- Trent Dilfer, NFL
The No. 1 thing I learned during 14 years in the NFL is that while there's a great difference between perception and reality, perception drives reality. It's true. Owners, general managers and even scouts aren't immune to building a profile of a player that's at least partly driven by perception, and they make decisions in part based on those perceptions. Perception becomes belief. It's not laziness, or really wrong, just a part of the culture of football. Perception is created through a combination of things -- the inherent small sample sizes of football, the emotion of the game, the size of the event and also the moment. How you perform on one big stage can stick with you forever, even in the evaluations of people who should know better. (Imagine the league perception of Joe Flacco today if Lee Evans had held on to that ball. How much more "clutch" would he be? How much better of a leader? All for the same read, the same accurate pass.)
Now think of the week Eli Manning faces. This is a week that, based on the way perception drives the league, could determine whether he's a Hall of Fame-level player. And this is a player who almost surely will finish his career with 50,000-plus yards and well more than 300 touchdown passes. But a second Super Bowl ring -- this time driven by the storyline that Manning led this charge, perhaps more than he did in 2007 -- would secure a Canton bust.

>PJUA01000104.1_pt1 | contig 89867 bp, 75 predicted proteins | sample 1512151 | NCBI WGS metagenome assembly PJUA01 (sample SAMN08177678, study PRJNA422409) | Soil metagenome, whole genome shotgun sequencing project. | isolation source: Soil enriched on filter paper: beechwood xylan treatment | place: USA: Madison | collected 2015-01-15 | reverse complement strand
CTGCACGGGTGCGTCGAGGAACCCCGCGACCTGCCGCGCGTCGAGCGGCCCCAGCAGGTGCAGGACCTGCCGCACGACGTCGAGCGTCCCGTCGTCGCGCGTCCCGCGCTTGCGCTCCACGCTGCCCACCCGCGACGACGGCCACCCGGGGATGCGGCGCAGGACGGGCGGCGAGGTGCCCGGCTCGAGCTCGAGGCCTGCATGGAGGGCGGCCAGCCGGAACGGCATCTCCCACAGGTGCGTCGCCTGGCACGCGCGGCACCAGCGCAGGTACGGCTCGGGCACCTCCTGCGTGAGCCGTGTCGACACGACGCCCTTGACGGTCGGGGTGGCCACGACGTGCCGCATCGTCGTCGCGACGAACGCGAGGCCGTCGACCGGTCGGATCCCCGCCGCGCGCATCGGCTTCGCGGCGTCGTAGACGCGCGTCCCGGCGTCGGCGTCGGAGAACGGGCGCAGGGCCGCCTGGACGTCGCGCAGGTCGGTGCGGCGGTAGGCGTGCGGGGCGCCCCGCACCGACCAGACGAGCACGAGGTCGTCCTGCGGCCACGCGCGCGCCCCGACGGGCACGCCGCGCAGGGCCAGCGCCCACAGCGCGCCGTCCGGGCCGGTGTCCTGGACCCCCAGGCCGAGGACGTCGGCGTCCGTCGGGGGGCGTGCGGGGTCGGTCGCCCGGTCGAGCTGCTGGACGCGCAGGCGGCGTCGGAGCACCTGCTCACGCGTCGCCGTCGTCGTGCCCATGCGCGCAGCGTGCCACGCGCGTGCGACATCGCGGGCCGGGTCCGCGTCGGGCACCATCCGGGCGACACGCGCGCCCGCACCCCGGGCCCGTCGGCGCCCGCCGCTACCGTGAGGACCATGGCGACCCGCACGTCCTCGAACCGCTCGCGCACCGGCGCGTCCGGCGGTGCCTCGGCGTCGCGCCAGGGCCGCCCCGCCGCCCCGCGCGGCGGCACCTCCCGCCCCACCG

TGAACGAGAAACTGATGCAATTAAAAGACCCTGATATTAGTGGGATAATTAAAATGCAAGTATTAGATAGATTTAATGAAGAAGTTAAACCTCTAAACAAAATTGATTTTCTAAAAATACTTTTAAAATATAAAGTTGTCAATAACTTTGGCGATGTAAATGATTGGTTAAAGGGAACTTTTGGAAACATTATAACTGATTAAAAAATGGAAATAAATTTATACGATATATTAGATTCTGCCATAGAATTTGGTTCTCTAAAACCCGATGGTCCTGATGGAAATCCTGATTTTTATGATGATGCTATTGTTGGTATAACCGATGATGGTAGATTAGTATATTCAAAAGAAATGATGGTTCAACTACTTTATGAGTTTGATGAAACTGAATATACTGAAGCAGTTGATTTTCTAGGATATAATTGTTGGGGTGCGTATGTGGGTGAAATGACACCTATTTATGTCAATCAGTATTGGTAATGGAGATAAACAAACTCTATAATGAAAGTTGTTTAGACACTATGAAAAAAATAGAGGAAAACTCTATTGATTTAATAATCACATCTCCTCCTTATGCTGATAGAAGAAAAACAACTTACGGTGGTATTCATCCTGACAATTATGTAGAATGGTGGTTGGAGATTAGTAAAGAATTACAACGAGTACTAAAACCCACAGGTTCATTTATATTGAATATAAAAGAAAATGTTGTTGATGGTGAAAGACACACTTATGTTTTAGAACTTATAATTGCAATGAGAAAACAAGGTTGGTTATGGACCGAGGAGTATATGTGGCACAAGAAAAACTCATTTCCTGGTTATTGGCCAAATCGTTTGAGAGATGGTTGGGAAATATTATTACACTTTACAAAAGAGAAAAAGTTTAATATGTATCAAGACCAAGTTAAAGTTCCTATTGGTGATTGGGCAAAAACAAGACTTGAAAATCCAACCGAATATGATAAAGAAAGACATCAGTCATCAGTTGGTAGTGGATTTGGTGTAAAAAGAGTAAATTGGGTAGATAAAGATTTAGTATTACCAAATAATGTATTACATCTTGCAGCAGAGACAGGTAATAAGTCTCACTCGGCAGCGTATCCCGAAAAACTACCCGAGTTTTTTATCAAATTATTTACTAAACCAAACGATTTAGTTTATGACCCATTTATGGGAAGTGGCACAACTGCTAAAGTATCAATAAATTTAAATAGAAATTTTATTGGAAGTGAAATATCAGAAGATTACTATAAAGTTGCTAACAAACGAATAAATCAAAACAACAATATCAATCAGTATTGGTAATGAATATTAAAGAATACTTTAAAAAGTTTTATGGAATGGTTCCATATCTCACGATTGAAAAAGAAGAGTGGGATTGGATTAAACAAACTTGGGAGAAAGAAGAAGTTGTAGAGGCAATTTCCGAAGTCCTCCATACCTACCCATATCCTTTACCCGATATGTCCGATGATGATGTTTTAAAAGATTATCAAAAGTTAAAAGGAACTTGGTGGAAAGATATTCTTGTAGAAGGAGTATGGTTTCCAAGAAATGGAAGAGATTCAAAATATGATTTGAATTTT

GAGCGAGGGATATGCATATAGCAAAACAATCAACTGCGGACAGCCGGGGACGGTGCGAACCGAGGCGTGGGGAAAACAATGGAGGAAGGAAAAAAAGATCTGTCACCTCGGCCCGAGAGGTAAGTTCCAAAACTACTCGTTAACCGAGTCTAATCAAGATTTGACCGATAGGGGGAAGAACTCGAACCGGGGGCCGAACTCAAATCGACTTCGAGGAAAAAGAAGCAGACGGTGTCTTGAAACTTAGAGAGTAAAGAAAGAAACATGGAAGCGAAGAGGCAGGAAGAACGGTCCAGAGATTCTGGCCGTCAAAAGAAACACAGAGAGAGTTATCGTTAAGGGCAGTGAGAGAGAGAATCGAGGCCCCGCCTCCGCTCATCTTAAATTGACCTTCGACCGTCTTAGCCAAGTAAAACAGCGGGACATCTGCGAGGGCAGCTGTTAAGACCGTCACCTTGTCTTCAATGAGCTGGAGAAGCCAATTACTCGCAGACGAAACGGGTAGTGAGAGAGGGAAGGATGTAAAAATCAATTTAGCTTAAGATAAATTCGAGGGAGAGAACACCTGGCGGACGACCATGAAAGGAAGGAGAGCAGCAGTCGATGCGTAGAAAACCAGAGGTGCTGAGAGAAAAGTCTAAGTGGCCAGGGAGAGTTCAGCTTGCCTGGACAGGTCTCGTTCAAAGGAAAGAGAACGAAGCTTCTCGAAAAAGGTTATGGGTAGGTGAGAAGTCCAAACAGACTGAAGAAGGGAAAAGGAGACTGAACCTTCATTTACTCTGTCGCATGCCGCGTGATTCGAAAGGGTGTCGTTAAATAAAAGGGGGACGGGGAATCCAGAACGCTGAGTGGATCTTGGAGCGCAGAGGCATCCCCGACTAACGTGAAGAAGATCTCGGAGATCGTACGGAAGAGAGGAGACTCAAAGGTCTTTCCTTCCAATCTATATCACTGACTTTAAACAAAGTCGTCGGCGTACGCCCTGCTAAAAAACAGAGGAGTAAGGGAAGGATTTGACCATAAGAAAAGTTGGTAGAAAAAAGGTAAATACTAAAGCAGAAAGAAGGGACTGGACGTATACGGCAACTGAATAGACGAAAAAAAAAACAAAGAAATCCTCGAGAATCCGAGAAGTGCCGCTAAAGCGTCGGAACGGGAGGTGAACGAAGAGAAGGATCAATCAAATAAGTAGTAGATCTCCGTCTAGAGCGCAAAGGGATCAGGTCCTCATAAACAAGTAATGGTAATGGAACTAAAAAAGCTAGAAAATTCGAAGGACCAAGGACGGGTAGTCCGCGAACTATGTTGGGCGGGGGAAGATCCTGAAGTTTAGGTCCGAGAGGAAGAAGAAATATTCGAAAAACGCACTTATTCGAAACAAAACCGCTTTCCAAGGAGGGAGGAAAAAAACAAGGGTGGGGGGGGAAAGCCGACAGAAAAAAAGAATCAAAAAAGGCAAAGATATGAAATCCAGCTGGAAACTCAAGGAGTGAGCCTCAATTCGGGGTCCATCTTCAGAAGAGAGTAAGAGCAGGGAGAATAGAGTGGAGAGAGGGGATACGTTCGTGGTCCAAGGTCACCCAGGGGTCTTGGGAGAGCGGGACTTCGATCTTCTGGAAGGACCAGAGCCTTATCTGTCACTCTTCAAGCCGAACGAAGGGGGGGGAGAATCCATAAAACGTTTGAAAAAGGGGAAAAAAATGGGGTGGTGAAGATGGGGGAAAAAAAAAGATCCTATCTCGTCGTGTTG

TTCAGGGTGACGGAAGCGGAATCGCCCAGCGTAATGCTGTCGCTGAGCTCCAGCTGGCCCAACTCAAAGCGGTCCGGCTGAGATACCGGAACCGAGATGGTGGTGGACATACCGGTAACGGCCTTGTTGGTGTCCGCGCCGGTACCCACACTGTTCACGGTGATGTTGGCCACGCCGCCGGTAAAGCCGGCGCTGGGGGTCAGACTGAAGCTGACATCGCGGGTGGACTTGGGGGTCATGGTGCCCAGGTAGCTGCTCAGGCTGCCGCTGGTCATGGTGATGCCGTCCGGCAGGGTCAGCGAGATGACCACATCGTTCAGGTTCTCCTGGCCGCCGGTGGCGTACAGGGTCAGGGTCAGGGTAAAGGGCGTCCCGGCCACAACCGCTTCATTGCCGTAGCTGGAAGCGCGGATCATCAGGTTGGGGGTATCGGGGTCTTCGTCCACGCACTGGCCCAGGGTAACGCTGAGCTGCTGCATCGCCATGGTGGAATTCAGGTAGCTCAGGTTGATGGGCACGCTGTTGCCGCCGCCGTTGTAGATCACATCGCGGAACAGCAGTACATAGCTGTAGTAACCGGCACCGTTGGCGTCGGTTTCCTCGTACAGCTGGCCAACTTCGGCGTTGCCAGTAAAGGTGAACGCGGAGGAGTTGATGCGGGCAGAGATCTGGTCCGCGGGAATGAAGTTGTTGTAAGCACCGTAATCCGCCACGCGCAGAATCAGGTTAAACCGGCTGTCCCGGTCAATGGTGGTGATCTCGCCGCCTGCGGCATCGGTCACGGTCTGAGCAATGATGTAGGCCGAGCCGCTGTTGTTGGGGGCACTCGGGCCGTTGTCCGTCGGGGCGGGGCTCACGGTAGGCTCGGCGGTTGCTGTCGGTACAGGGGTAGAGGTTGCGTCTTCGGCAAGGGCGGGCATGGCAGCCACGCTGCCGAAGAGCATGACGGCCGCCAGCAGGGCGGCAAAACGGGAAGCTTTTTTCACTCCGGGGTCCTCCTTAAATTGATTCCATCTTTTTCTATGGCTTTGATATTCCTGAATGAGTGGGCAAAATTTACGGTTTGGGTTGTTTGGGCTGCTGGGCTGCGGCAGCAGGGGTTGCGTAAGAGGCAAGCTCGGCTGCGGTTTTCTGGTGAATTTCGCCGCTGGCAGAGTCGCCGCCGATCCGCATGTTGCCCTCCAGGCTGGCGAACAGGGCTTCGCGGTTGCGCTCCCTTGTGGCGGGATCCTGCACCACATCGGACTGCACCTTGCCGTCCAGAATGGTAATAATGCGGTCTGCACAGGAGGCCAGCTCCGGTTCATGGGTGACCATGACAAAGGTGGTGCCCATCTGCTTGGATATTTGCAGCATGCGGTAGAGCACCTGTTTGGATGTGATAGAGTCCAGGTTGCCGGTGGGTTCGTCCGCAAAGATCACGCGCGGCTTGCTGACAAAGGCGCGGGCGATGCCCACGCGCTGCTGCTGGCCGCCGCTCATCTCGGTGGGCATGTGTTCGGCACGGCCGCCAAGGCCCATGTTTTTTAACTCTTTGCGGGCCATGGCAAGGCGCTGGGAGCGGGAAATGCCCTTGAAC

If Manning wins this week, I see him climbing onto the mantle of the other great quarterbacks in this league. And it won't be because of something he said on "The Michael Kay Show," and how we need to see him through the debate of "elite" or not. It'll be because he's improved as a player and will have totally shifted the perception of where he stands in the game. He'll be there with Tom Brady, Drew Brees, Aaron Rodgers and even his big brother. And he'll have more rings than three of those guys.
Make no mistake about it: Manning is playing for almost instant "Hall of Famer" recognition this week. It's simply how the sport works.
Parameters: When I was asked to break down the top 40 quarterbacks in the NFL, I studied a lot of different factors. I used the tape, for starters, and the backroom words from evaluators and other QBs, the guys seeing it up close. I looked at the numbers, like QBR and passer rating, and win totals. I considered trajectory and which way the play is trending, so you'll see that word a lot. But I also took into account perception, because it absolutely plays a role in the way a player is valued around the league, and that matters. Labels stick.
You are also welcome to read into the order in which guys are placed within each section -- that's not declarative, but it's not an accident.
Hall of Fame Level
This category is reserved for guys who are considered the current Mount Rushmore among NFL quarterbacks -- they have secured legacies through things already accomplished. The numbers, status among peers, Super Bowl rings and franchise-leader status are all there. Plus, you'll see in each case, losing is a rarity even in a league built for parity. Trajectory is not an issue.
Trent Dilfer ranks the top 40 quarterbacks in the NFL, separated into six distinct categories. An intriguing name lies atop the list.